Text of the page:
The whole reason we were in the Ariège, right on the foot of the Pyrénées, was to be members of Sébastien Lacombe and Kathleen Sterling’s team at Peyre Blanque, an open-air archaeological site. Prior to our arrival, their team had already uncovered the top of a set of rocks in a unique structure. Our two full days at the site were spent gently pushing aside dirt to find small clues as to what lay beneath. While that might sound boring it felt so good to be working together as a team, moving towards a goal that could expose more about the pre-historic people we had learned about in museums. [Also working at the site was wonder-woman Meg Conkey. She was ah-mazingggg.]
A small disclaimer to anyone who ever plans on doing any archeological digging: You will be sore the next day. Lying, bending, and crouching for hour on end works a lot of muscles. I learned this on the last day of our trip when I woke up sore legs and arms. The pain was assuaged slightly though because on our second day at the site Ashley, Sam, and I started playing games and telling a story… about dinosaurs and dragons. While our (slightly crazy) story was not appreciated by those who preferred the quiet while digging, this was just an example of the friendships made on the trip.
I’m a huge Harry Potter fan and so I am sharing the above photo because it reminds me of the beach where Shell Cottage (that’s Bill and Fleur Weasley’s house for all you Muggles) was located. In reality, I took this picture from the top of the Château d’Amboise in the Loire Valley. It’s amazing to me how looking down upon the city of Amboise from the height of a castle had the ability to transport me to a world of magic.
The picture below shows another photo I took from the same lofty château. This photo shows the rooftops of the many buildings below and it transports me back in time to the 16th century. I have had little experience with the type of architecture and communities such as those in the Loire Valley and so I love this picture. The small villages that house these huge chateaus are so cozy. Cars are sparse and streets are winding.
The Piette trip promised to take us back in time so we could experience a bit of what life was like for those in centuries past. Not only has the Piette trip done this but it has also transported me to the places of my imagination.
While most other PA students’ lower year includes plenty of chemical equations and properties, mine was filled with artists ranging from Cimabue and Artemisia Gentileschi to Velazquez and Goya and Marcel Duchamp and Mark Rothko. Taking Art-400: Histories of Art with Mr. Fox for all three terms this year has acquainted me with these artists amongst many others. During class, Mr. Fox would often say things like, “This piece is well worth a trip to (insert cool but obscure travel destination here),” or “When you are in Madrid make sure to see these pieces at the Prado.” A large number of the pieces we studied or other pieces by artists we studied reside in France so this trip has been an art history dream. While art history class exposed me to a myriad of beautiful images, a projector and slide show can only do so much. Here are some “art moments” I had that proved to me that the real thing offers more than just looking at a photo:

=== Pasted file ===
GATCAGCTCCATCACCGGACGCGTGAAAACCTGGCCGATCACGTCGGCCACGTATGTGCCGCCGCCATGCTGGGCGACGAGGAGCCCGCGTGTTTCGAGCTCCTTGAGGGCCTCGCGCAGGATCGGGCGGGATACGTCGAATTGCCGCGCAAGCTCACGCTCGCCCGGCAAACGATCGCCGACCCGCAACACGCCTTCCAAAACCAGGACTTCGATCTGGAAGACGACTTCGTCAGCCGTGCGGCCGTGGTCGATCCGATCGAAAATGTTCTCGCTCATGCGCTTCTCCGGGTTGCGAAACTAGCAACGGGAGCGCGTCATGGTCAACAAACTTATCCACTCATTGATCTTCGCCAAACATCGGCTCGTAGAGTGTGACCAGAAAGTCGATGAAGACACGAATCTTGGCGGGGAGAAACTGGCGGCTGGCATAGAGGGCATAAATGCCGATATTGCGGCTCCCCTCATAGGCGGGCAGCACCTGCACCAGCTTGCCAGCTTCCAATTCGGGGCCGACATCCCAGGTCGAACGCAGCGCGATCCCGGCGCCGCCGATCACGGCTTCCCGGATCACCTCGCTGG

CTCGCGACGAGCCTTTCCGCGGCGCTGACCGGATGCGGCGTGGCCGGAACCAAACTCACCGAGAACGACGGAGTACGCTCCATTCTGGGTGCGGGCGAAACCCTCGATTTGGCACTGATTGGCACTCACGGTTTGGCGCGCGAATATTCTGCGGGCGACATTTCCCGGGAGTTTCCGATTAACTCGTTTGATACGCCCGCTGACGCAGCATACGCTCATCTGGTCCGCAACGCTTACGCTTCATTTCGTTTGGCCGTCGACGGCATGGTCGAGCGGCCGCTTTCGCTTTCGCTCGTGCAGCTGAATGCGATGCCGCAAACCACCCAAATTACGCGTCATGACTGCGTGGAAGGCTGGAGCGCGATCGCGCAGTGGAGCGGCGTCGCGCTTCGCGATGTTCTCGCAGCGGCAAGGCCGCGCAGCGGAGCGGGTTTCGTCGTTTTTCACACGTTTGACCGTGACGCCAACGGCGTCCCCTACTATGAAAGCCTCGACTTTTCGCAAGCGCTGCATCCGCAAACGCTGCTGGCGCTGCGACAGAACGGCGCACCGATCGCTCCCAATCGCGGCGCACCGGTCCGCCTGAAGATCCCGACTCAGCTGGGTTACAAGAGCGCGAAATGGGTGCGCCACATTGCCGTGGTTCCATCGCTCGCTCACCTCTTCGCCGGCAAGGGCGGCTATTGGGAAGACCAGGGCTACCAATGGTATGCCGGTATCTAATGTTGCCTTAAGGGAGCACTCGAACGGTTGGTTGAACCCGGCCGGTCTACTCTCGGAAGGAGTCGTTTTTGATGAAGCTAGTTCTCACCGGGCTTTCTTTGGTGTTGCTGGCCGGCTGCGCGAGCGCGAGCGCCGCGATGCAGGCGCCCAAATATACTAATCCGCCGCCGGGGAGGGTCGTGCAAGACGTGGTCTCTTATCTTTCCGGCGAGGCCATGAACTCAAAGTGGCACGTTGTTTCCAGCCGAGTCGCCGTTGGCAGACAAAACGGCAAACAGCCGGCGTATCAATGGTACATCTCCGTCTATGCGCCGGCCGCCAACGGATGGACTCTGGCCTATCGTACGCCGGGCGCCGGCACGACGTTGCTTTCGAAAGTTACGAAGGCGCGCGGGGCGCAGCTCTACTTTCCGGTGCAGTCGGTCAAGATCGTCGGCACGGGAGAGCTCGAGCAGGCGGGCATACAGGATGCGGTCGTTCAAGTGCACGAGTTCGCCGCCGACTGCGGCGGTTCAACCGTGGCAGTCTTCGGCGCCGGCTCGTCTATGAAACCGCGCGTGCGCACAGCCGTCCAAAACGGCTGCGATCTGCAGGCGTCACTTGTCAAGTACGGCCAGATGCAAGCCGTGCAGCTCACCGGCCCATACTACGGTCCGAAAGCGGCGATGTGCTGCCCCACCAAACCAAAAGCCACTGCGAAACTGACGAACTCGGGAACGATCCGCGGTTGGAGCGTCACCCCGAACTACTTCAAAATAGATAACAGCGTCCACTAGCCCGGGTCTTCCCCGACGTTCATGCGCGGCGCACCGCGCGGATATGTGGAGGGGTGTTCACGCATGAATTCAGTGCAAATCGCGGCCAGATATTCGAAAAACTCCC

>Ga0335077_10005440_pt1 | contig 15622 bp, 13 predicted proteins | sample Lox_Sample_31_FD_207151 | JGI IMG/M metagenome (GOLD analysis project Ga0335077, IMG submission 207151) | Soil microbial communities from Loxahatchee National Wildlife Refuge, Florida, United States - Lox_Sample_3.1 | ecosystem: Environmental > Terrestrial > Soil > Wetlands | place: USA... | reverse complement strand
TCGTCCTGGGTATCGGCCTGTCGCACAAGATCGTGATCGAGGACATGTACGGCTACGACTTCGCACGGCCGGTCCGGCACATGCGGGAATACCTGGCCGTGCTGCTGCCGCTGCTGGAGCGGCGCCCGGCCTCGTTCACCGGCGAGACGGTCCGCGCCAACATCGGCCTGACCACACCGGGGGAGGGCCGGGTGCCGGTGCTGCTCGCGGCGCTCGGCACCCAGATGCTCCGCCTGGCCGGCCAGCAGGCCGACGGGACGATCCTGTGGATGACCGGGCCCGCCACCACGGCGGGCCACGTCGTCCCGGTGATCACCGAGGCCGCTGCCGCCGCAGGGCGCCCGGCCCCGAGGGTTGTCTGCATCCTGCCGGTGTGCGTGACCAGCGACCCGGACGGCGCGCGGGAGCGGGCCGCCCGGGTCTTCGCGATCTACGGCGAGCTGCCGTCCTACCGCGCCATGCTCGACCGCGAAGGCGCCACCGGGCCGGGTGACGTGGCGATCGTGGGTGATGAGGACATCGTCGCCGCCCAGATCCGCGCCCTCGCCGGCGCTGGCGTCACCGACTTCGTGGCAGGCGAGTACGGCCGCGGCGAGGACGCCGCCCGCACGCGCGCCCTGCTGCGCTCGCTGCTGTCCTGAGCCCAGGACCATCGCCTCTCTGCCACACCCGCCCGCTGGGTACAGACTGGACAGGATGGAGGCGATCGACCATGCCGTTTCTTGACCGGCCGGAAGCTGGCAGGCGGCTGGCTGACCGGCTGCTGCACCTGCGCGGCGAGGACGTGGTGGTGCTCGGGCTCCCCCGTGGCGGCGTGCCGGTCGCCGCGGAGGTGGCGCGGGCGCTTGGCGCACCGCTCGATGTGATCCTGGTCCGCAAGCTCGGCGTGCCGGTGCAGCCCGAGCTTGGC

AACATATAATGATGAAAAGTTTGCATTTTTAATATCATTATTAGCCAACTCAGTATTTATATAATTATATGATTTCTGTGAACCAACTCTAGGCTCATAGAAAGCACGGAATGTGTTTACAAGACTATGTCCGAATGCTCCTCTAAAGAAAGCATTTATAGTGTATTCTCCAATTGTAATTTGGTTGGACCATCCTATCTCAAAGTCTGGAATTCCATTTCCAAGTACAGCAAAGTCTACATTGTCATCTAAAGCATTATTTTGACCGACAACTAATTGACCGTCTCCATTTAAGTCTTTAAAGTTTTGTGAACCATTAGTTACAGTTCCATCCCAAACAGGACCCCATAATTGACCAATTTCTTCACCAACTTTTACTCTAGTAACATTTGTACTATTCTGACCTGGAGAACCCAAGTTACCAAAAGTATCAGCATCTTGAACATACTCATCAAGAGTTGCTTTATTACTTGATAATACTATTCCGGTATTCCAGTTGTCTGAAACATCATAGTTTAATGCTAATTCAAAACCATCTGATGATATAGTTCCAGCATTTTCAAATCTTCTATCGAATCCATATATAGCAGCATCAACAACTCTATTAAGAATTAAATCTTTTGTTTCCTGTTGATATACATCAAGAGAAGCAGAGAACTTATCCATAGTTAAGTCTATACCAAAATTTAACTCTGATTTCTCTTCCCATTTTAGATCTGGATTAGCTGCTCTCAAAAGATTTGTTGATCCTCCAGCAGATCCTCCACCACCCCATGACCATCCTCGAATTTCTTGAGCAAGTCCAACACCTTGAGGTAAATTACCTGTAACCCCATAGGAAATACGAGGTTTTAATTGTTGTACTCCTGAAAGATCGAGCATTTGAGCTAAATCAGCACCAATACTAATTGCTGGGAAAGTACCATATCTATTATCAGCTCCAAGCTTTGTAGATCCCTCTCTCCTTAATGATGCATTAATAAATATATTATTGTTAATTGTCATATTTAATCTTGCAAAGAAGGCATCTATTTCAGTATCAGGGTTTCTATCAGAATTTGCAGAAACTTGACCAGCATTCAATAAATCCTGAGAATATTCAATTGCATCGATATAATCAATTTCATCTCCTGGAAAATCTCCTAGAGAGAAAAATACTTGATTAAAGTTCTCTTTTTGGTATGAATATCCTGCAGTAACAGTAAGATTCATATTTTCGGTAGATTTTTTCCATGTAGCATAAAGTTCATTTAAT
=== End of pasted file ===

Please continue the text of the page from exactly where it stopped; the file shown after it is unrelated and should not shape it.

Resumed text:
Standing in a room full of Duccio and Giotto at the Louvre felt like being Alice in Wonderland: the canvases that these artists painted on are so large, they are placed in a room of magnificent architecture and ceiling work, and the gold paint that they (especially Giotto) painted with still manages to sparkle after about 700 years. I kept circling the gallery looking upward and admiring.
While walking through Versailles our tour guide, Josh, told us about how Louis XIV cultivated both French and Italian artists to show that the French were just as talented as the post-Renaissance Italians. Louis XIV ordered for Bernini to make a bust of him but he claimed to be not impressed by Bernini’s work, thus furthering his nationalistic agenda. After viewing this bust on display in Versailles, I have to disagree largely with Louis. I became a huge Bernini fan after studying Apollo and Daphne during winter term with Mr. Fox and I was able to identify the bust as Bernini’s even before Josh told us. Mr. Fox taught us that Bernini tried to capture moments in time and he really does so in the bust: Louis’ hair appears to be blowing in the wind and his cheek is turned to the side in a mighty position.
After walking through rooms and rooms of impressionist paintings at the Musée d’Orsay, I pushed through a crowd of people to look at Manet’s Le Dejeuner sur l’Herbe. A picture online does nothing to show the stunning deep green tones. I also had no idea how large the painting was and so I walked across the painting several times. I truly felt like the eyes of the nude women were moving as well, watching me watching her. Talk about that in terms of “the gaze” and spectatorship and consumption of nudes in art!
Despite it’s lack of bold colors or a high level of mimesis, the Bayeux Tapestry, in its near 1000-year-old glory, does not fail to impress. Viewing this piece in person allowed me to see the whole cloth at once rather than in fragments and a headset narration system completely immersed me in the story of William and Harold.
Seated in our bright red and half-empty coach bus (actually more than half-empty because its max occupancy is 50!), we traveled to the Mémorial de Caen on Wednesday.The museum covers the time span from the end of WWI through WWII and the Shoah (the wall text in the museum used this term instead of Holocaust) and then through the Cold War. Rather than brushing over these topics lightly or in a dry manner, the museum utilized engaging medias such as music and videos and primary source photos, text, and artifacts.